Now we’ve collected all our data into a single Python object. Let’s take advantage of some of the other features available in Python and run AutoReject to automatically clean our imported and filtered EEG data.

autoreject <- import("autoreject")
picks <- as.integer(mne$pick_types(unclean_epochs$info,
                                   eeg = TRUE,
                                   eog = FALSE,
                                   exclude = 'bads'))
ar <- autoreject$AutoReject(thresh_method = 'random_search',
                            picks = picks,
                            random_state = 42L)
clean_epochs <- ar$fit_transform(unclean_epochs)
unclean_evoked <- unclean_epochs$apply_baseline(tuple(-.1, 0))$average()
clean_evoked <- clean_epochs$apply_baseline(tuple(-.1, 0))$average()

We can easily embed MNE’s own plots of this data using Python chunks:

r.unclean_evoked.plot_joint()

r.clean_evoked.plot_joint()

But of course, this is R-land!

A fun thing is that since the objects are fully accessible directly from R, we can use the MNE objects’ “to_data_frame()” methods to convert them to data frames, then pipe those data frames straight into tidyverse functions. Here I’ll take the clean epochs, convert them to long format, average them but keep the conditions separate, then plot them using ggplot2.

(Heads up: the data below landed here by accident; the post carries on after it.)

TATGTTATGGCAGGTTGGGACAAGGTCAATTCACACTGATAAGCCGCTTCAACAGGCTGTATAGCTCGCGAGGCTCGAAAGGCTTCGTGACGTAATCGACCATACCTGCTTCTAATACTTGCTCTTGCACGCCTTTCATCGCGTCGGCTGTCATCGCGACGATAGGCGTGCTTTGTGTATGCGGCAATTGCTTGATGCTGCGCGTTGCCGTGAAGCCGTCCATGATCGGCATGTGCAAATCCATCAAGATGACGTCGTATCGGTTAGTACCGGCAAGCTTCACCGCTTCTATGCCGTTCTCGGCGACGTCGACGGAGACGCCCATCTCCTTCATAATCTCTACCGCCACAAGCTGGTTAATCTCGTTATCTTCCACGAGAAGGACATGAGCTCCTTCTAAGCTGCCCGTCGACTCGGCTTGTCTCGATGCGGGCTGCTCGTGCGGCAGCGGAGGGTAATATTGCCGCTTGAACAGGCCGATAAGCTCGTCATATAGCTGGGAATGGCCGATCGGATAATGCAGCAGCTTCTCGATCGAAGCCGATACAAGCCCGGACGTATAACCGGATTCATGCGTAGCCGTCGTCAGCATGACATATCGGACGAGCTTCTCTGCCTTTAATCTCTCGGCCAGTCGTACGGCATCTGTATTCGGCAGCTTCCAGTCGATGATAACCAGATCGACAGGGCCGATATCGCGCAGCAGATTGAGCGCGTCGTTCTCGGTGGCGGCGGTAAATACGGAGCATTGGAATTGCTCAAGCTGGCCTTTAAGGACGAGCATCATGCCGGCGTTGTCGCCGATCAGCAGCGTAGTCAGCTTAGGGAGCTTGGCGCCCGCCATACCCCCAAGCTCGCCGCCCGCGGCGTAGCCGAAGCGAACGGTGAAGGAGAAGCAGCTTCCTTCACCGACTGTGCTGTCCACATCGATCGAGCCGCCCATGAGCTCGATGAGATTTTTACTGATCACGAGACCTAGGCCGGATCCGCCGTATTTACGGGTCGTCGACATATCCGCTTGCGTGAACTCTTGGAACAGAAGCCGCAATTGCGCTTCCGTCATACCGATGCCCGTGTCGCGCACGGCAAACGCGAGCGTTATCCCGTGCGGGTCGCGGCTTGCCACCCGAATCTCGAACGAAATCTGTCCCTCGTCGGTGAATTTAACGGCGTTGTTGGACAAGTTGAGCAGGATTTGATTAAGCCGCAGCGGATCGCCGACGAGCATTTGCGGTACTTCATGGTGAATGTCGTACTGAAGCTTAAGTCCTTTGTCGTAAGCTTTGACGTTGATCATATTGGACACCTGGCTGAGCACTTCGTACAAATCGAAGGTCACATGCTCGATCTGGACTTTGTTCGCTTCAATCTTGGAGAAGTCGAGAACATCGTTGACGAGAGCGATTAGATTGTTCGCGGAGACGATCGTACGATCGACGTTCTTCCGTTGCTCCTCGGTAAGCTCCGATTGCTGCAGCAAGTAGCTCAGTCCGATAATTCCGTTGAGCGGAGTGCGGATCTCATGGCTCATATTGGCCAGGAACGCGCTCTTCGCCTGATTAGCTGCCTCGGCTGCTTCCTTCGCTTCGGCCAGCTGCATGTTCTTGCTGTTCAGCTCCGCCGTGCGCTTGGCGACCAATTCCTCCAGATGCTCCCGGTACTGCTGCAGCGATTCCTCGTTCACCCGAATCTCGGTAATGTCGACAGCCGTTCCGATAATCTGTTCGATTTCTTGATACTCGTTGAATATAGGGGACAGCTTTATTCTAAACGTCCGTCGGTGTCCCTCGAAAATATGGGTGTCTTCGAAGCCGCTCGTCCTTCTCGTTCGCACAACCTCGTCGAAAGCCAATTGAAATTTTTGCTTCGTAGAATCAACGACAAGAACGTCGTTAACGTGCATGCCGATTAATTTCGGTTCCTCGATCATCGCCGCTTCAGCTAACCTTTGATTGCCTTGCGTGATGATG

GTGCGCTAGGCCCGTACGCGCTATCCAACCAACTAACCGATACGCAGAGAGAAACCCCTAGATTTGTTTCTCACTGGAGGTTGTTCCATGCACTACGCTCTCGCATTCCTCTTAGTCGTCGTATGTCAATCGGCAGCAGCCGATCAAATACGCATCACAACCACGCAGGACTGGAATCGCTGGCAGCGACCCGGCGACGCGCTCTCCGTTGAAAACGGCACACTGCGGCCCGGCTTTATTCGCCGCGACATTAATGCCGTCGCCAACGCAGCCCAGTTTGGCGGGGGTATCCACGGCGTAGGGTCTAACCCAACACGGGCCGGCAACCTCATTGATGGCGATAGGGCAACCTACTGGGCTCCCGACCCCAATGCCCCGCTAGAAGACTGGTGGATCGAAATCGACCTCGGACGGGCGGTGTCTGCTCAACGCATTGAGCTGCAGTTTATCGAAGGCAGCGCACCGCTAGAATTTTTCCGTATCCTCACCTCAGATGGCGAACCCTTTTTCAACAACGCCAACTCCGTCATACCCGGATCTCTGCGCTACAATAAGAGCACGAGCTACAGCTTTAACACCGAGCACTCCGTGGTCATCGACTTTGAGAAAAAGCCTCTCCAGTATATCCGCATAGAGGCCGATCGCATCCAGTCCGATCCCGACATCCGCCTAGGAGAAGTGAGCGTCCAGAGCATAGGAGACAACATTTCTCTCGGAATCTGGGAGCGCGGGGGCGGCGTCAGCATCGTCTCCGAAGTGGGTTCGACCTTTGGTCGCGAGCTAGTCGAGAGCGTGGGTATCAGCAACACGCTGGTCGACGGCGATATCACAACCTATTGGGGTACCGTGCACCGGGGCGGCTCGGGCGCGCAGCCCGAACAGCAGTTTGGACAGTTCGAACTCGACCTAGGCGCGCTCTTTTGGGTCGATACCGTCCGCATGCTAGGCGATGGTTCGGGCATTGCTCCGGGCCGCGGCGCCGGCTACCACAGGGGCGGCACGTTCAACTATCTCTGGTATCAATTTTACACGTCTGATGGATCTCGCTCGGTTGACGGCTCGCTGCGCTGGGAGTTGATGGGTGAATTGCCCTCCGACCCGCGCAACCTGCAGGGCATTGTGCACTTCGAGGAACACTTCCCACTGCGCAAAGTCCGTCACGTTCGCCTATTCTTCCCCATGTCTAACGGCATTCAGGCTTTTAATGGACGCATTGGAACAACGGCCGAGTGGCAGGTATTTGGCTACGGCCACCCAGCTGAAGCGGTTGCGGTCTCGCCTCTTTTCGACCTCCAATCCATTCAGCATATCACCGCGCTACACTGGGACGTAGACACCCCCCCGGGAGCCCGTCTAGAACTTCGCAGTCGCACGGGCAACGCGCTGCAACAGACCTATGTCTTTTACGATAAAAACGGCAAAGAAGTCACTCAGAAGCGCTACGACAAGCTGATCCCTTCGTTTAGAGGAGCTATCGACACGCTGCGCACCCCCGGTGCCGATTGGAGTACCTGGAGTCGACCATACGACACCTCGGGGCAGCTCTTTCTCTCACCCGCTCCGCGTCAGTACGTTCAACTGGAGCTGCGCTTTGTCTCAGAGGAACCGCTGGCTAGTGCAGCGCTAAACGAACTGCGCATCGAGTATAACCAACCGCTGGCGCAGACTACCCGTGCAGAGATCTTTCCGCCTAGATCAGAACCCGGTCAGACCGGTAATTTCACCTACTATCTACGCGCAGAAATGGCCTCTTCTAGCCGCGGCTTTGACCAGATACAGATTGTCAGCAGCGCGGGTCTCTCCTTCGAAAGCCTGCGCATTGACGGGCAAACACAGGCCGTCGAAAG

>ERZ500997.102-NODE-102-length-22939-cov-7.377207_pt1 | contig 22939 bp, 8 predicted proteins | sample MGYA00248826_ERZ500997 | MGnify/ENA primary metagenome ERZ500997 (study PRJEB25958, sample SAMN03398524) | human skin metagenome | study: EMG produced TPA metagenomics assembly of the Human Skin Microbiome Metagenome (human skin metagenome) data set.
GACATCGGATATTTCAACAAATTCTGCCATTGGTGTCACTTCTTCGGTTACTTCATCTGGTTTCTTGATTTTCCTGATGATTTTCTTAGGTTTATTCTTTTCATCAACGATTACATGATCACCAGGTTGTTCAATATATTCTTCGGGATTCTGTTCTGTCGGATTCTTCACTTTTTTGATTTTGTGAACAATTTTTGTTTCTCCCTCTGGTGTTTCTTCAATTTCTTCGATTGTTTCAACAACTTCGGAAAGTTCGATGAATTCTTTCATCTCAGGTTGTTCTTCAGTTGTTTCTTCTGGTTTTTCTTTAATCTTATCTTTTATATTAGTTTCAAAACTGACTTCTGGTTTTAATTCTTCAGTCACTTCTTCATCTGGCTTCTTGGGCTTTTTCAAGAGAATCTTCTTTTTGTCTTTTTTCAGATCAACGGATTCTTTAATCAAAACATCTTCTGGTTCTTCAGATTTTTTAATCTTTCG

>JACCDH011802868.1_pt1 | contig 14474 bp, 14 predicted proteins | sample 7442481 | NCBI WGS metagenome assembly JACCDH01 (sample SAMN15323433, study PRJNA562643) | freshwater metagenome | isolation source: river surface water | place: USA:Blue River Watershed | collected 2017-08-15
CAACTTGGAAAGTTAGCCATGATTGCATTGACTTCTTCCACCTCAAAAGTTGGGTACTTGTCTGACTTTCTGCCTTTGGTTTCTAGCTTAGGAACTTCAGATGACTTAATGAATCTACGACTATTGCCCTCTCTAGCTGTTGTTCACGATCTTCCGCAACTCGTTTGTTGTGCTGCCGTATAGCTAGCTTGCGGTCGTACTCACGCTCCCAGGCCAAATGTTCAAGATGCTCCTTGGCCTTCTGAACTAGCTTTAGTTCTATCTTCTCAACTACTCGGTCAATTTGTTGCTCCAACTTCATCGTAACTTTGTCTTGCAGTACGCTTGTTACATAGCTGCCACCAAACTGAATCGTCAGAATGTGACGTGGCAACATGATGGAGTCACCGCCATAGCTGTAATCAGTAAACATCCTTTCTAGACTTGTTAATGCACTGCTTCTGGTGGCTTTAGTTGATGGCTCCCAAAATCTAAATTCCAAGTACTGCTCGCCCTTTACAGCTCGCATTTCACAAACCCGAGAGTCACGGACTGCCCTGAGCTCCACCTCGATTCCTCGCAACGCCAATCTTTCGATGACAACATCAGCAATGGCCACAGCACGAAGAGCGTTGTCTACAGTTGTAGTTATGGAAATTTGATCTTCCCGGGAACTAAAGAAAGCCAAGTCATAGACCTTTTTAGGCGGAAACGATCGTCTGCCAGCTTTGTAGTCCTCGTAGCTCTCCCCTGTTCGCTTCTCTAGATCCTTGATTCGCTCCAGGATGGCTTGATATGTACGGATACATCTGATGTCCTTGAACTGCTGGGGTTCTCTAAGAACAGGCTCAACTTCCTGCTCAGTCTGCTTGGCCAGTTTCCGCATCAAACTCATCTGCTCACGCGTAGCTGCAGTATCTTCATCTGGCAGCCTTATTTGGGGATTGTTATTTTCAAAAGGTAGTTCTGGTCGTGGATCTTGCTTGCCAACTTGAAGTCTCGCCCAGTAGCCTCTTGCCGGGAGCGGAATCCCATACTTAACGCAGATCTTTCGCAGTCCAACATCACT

clean_epochs$to_data_frame(long_format = TRUE) %>%
  filter(ch_type == "eeg",
         time >= -100,
         time <= 400) %>%
  group_by(condition,
           time,
           channel) %>%
  summarise(amplitude = mean(observation)) %>%
  ggplot(aes(time,
             amplitude,
             colour = channel)) +
  stat_summary(geom = "line",
               fun.y = mean) +
  facet_wrap(~condition) +
  theme_minimal() +
  guides(color = FALSE) +
  labs(x = 'time [ms]',
       y = expression(paste("Amplitude (", mu, "V)"))) +
  theme(text = element_text(size = 20))

Since some functions from the eegUtils package support data frames, we can also easily use some of those functions on the resulting data. For example, here I use functions to add standard electrode locations to the data and then create a topographical plot using a custom geom, geom_topo. Note this version, using custom geoms, doesn’t have contours on yet, but we could also use the topoplot() function, which does.

clean_epochs$to_data_frame(long_format = TRUE,
                           picks = picks) %>%
  rename(electrode = channel,
         amplitude = observation) %>%
  electrode_locations() %>%
  filter(time >= 198, time <= 200) %>%
  ggplot(aes(x = x,
             y = y,
             fill = amplitude)) +
  geom_topo(interp_limit = "head",
            interpolate = TRUE) + # Interpolate smooths the raster plot
  scale_fill_distiller(palette = "RdBu") +
  theme_void() + 
  guides(fill = guide_colorbar(title = expression(paste("Amplitude (",
                                                        mu, "V)")),
                                 title.position = "right",
                                 barwidth = rel(1),
                                 barheight = rel(6),
                                 title.theme = element_text(angle = 270))) + 
  coord_equal() 

And here’s the same plot produced directly using MNE-Python.

r.clean_evoked.plot_topomap(times=.199)

Interoperability between Python and R is now getting really easy, and it’s really exciting to be able to fluently switch between the two languages within a single document, passing structure to and from each language as and when necessary. And now that MNE-R is getting started, it’s going to get easier and easier!